The NY Times is a repeat competitor in the let’s shove women into boxes olympics. This week’s entry: the Magazine’s article about people who remain abstinent into their teens…people at Harvard (gasp!).
Melinda Henneberger* gets to the heart of my complaints on XX factor. In the Times’s oh-so-clever way, they are able to stereotype subliminally. But we are on to you, gray lady.
* surprisingly, this is about the fourth time in a row that I have agreed with her.
Prisons are a feminist issue.
Last week, the Supreme Court let stand a ruling from the Arizona Supreme Court that requires prisons to provide transportation for incarcerated women seeking abortions. It’s a blow to America’s Toughest Sheriff (TM) Joe Arpaio, who makes his male wards wear pink underwear because he believes that it feminizes them and makes them more docile. Cute, huh?
As Pamela Merritt makes clear in her RH Reality Check post today, prisons are a feminist issue not only because of abortion, but also because of the over two million people incarcerated in the US today, tens if not hundreds of thousands of them are mothers, caregivers, pregnant, or the daughters of women who also found themselves in jail. But I’d argue that we’ve got to push further than Merritt does — it’s not just about protecting reproductive rights for incarcerated women. It’s also about recognizing that prison reform is important for women on the outside — and for their families and communities.
This looks to me like a clean victory for Sadr. In the words of the immortal Jim Malone, if you open the door on these people, you have to be prepared to close it; Maliki couldn’t close it, and now he looks pathetic. It’s becoming clear that Maliki or elements within his government asked Sadr to ask for a ceasefire, which indicates that the former believed there was no chance for victory.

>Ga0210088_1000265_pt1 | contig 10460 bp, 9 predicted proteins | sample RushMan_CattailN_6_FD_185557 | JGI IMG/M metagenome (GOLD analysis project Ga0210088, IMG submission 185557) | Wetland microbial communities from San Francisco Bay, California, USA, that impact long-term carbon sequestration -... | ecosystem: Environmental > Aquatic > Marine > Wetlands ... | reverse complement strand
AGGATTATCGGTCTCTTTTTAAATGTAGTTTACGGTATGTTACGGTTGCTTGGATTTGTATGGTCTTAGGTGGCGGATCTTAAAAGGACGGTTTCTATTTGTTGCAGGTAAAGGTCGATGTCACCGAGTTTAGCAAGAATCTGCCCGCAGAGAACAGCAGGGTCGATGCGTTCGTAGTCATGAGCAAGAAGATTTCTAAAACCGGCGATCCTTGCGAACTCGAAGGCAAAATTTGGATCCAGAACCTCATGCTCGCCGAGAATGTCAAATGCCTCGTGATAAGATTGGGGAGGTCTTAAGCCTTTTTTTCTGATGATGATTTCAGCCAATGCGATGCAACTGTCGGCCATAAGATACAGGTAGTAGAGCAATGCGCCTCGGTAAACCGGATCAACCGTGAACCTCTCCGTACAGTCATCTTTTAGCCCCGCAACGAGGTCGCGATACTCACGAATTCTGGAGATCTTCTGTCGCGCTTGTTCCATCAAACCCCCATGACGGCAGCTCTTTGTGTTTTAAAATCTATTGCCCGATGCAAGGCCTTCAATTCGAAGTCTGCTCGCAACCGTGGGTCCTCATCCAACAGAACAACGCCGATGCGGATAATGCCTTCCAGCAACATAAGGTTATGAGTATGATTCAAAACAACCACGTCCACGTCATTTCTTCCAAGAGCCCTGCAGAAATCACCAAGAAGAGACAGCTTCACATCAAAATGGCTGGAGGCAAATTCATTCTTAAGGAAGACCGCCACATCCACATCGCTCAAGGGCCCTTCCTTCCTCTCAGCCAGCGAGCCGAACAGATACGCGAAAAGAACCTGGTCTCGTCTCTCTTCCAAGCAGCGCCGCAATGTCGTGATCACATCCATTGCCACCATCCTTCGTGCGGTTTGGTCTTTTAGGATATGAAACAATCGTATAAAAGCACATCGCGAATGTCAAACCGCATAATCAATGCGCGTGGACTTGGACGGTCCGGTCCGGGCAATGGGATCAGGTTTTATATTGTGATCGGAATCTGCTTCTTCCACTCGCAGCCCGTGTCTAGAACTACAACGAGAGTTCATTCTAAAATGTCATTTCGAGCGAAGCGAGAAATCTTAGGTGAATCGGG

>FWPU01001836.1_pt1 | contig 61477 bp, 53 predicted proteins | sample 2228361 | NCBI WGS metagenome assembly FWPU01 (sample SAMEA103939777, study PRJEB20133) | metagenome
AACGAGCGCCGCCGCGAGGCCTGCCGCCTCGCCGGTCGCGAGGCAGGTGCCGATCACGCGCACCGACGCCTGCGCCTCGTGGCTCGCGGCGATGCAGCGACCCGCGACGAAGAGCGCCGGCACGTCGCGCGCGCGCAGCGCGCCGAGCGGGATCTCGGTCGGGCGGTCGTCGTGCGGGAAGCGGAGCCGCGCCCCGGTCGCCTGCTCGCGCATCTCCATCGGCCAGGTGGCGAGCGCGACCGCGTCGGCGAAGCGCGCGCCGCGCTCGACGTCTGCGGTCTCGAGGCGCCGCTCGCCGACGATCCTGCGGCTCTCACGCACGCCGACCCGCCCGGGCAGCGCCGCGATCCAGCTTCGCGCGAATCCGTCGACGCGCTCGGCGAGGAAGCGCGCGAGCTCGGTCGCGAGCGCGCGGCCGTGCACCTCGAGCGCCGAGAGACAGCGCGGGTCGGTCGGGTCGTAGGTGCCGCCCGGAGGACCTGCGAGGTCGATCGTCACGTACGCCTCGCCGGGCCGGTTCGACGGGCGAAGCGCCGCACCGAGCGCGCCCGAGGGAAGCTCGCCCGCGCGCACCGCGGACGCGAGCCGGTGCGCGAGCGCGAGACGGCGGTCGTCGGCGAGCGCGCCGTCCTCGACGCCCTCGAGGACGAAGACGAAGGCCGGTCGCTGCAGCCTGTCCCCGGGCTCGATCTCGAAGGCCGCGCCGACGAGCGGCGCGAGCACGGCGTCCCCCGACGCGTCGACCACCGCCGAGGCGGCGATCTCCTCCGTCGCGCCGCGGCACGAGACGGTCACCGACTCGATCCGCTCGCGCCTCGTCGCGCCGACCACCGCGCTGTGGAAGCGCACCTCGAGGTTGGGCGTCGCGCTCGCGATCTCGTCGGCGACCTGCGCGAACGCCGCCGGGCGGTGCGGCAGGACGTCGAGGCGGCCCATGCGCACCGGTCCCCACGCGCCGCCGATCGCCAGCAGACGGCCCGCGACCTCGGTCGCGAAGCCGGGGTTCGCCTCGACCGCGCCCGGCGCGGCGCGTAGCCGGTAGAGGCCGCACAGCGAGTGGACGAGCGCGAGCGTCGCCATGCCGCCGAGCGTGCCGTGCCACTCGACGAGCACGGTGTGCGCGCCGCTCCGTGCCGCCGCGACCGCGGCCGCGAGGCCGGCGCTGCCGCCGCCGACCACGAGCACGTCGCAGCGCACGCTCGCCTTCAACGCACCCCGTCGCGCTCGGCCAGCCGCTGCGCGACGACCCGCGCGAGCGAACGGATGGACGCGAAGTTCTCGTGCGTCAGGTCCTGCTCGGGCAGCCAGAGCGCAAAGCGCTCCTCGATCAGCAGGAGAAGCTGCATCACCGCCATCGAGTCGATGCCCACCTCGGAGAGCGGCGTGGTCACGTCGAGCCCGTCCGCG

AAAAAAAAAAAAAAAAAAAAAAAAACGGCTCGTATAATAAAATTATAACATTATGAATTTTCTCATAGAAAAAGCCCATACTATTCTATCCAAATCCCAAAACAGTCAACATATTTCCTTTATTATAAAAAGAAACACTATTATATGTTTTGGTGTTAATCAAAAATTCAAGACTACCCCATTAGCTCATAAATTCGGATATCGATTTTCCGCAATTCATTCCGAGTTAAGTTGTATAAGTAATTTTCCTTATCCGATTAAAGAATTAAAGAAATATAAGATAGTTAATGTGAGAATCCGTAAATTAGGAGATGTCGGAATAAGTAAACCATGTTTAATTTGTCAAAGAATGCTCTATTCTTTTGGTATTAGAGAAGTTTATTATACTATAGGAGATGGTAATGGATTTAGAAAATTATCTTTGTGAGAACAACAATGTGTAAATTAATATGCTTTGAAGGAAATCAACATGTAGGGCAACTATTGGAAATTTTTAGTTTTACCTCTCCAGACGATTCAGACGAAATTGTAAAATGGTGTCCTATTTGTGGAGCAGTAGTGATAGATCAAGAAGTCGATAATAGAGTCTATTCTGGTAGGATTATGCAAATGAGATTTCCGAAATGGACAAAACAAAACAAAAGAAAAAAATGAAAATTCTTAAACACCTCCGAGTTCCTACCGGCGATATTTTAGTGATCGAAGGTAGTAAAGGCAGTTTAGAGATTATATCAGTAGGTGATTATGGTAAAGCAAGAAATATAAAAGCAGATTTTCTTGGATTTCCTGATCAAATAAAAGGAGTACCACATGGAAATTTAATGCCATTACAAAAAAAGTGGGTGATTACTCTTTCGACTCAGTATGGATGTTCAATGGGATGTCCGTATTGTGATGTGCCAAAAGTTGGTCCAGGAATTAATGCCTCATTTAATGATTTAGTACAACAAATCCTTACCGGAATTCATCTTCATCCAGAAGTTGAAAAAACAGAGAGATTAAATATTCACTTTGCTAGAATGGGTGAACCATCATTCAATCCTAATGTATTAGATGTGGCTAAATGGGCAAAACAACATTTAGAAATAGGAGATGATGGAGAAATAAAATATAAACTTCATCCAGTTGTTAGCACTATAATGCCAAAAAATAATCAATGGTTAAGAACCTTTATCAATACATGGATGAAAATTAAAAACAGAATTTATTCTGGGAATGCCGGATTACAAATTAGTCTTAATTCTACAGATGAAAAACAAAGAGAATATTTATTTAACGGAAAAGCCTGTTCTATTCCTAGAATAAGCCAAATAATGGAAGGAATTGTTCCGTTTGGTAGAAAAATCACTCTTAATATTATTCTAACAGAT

The broader point is that the Iraqi central government utterly lacks meaningful coercive capacity. Training is all well and good, but after all the development of skill is something quite different than the development of capacity; the well trained Army that fought in Basra and Baghdad lacked the wherewithal to deliver victory against Sadr’s militia. And of course when the central government tries to exert its authority and fails, it is weakened as a result.
The Surge and the broader tribal strategy has utterly failed to create Iraqi state capacity. Divide and rule is a fine strategy for running a territorial empire, but a poor one for attempting to make a new state.
See Spencer for more.
Michael Alan Weiner — otherwise known as Michael Savage — was born 66 years ago today.
If Savage had been alive during the early 20th century, he would almost certainly have been among those calling for the lynching of Jack Johnson, the African American boxer whose affection for white women drove white men to distraction; the additional fact that Johnson’s birthday happened to be March 31 might have churned Savage’s stomach into a mighty froth.
In his own wretched lifetime, the bigoted talk radio host and erstwhile herbalist has been forced to share his birthday with Barney Frank, Richard Chamberlain, Patrick Leahy, Al Gore, and Cesar Chavez — each of whom contributed in some small small way to the ruin of a country that used to be run by conservative, white, heterosexual men.
With two each in the final eleven, the Mackin America Conference and the All-LGM Conference have both done well:
RNK ENTRY, OWNER TOTAL PCT
1 Mackin 1, J. Mackin 1060 99.9
2 Client #69, I. Fish 1040 99.6
3 MMGood, f. derf 1000 98.1
4 Axis of Evel Knievel, D. Noon 980 96.1
4 Watkins 1, D. Watkins 980 96.1
4 Smith 1, P. Smith 980 96.1
7 Cecil 1, D. Cecil 970 93.5
8 Hornberg 1, A. Hornberg 960 92.2
9 Death or Glory, c. loar 950 90.5
9 Muirshin Durkin, G. Mackin 950 90.5
9 drip, P. Driscoll 950 90.5
I am forced to point out that picking all four number one seeds represents nothing so much as a failure of imagination, but nevertheless.
Remember to sign up for LGM Baseball Challenge: